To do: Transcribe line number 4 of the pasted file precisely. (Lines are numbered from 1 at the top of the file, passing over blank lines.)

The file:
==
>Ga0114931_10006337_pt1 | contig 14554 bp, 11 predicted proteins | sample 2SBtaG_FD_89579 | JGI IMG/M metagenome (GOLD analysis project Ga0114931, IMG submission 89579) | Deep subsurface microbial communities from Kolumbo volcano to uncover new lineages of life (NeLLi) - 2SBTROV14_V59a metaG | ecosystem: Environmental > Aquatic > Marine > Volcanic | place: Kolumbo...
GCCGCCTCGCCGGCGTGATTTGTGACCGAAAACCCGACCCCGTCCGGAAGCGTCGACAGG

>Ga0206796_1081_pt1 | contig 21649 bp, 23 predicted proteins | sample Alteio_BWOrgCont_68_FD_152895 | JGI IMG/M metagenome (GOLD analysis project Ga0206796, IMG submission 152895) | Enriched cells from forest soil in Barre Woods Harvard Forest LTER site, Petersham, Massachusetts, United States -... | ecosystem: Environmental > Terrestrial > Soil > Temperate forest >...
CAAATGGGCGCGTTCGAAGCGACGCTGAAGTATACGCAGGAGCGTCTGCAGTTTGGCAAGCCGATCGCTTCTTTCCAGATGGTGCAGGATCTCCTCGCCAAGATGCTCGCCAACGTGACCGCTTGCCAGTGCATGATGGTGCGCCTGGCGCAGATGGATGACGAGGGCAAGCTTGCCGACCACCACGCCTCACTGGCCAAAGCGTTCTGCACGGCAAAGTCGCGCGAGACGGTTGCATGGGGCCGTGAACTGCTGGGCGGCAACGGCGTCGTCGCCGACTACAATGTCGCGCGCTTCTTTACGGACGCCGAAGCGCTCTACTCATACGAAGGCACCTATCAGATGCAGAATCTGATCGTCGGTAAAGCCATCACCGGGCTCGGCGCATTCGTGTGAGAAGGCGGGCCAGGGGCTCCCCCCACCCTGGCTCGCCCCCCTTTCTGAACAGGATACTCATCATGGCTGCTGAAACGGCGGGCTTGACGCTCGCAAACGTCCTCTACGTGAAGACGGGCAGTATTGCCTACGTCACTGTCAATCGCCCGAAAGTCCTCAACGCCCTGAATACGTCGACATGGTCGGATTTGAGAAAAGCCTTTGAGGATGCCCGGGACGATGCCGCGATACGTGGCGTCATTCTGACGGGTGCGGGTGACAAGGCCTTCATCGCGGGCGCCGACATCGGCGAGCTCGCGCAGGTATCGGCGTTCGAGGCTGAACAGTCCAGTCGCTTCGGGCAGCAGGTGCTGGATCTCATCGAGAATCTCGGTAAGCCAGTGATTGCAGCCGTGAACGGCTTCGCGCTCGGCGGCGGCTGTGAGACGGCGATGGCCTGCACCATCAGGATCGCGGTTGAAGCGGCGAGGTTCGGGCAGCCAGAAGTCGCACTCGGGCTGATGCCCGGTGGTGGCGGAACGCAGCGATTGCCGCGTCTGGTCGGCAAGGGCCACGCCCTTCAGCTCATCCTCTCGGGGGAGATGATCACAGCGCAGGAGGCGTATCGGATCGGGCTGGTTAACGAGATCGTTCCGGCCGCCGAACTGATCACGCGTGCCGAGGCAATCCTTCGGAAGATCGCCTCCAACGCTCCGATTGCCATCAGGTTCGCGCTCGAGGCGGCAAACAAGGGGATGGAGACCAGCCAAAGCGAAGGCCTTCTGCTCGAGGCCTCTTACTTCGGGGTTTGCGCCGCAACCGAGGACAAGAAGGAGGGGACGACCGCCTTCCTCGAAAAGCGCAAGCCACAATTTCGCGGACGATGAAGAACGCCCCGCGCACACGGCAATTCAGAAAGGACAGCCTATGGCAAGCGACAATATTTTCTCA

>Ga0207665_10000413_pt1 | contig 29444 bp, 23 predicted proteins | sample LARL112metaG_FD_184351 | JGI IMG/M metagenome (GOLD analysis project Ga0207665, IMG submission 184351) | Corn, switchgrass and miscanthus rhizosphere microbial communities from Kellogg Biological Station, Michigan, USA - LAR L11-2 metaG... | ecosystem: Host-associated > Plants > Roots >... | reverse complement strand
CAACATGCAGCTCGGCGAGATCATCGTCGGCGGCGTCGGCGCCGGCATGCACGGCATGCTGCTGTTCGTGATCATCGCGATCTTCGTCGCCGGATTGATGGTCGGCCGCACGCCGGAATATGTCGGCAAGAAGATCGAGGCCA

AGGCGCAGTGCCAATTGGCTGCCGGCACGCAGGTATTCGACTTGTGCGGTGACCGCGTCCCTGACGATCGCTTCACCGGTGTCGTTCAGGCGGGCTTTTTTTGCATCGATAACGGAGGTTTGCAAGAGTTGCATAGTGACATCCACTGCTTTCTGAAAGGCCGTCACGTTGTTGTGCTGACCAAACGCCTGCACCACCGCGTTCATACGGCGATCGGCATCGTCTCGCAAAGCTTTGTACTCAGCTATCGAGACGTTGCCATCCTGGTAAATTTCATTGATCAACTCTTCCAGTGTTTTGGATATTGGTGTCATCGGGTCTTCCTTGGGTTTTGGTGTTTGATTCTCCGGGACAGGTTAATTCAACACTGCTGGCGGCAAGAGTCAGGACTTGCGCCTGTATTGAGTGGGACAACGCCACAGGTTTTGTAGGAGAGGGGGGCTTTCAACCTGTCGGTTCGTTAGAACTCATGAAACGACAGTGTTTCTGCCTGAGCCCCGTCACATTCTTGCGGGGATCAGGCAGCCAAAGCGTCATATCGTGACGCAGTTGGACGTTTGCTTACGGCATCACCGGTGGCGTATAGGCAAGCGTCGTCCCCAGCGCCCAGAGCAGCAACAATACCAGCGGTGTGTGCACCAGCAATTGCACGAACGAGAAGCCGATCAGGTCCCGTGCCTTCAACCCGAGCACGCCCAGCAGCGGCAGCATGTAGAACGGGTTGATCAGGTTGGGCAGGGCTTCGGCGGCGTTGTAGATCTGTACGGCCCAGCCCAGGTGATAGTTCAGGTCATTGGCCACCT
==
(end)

CAAATGGGCGCGTTCGAAGCGACGCTGAAGTATACGCAGGAGCGTCTGCAGTTTGGCAAGCCGATCGCTTCTTTCCAGATGGTGCAGGATCTCCTCGCCAAGATGCTCGCCAACGTGACCGCTTGCCAGTGCATGATGGTGCGCCTGGCGCAGATGGATGACGAGGGCAAGCTTGCCGACCACCACGCCTCACTGGCCAAAGCGTTCTGCACGGCAAAGTCGCGCGAGACGGTTGCATGGGGCCGTGAACTGCTGGGCGGCAACGGCGTCGTCGCCGACTACAATGTCGCGCGCTTCTTTACGGACGCCGAAGCGCTCTACTCATACGAAGGCACCTATCAGATGCAGAATCTGATCGTCGGTAAAGCCATCACCGGGCTCGGCGCATTCGTGTGAGAAGGCGGGCCAGGGGCTCCCCCCACCCTGGCTCGCCCCCCTTTCTGAACAGGATACTCATCATGGCTGCTGAAACGGCGGGCTTGACGCTCGCAAACGTCCTCTACGTGAAGACGGGCAGTATTGCCTACGTCACTGTCAATCGCCCGAAAGTCCTCAACGCCCTGAATACGTCGACATGGTCGGATTTGAGAAAAGCCTTTGAGGATGCCCGGGACGATGCCGCGATACGTGGCGTCATTCTGACGGGTGCGGGTGACAAGGCCTTCATCGCGGGCGCCGACATCGGCGAGCTCGCGCAGGTATCGGCGTTCGAGGCTGAACAGTCCAGTCGCTTCGGGCAGCAGGTGCTGGATCTCATCGAGAATCTCGGTAAGCCAGTGATTGCAGCCGTGAACGGCTTCGCGCTCGGCGGCGGCTGTGAGACGGCGATGGCCTGCACCATCAGGATCGCGGTTGAAGCGGCGAGGTTCGGGCAGCCAGAAGTCGCACTCGGGCTGATGCCCGGTGGTGGCGGAACGCAGCGATTGCCGCGTCTGGTCGGCAAGGGCCACGCCCTTCAGCTCATCCTCTCGGGGGAGATGATCACAGCGCAGGAGGCGTATCGGATCGGGCTGGTTAACGAGATCGTTCCGGCCGCCGAACTGATCACGCGTGCCGAGGCAATCCTTCGGAAGATCGCCTCCAACGCTCCGATTGCCATCAGGTTCGCGCTCGAGGCGGCAAACAAGGGGATGGAGACCAGCCAAAGCGAAGGCCTTCTGCTCGAGGCCTCTTACTTCGGGGTTTGCGCCGCAACCGAGGACAAGAAGGAGGGGACGACCGCCTTCCTCGAAAAGCGCAAGCCACAATTTCGCGGACGATGAAGAACGCCCCGCGCACACGGCAATTCAGAAAGGACAGCCTATGGCAAGCGACAATATTTTCTCA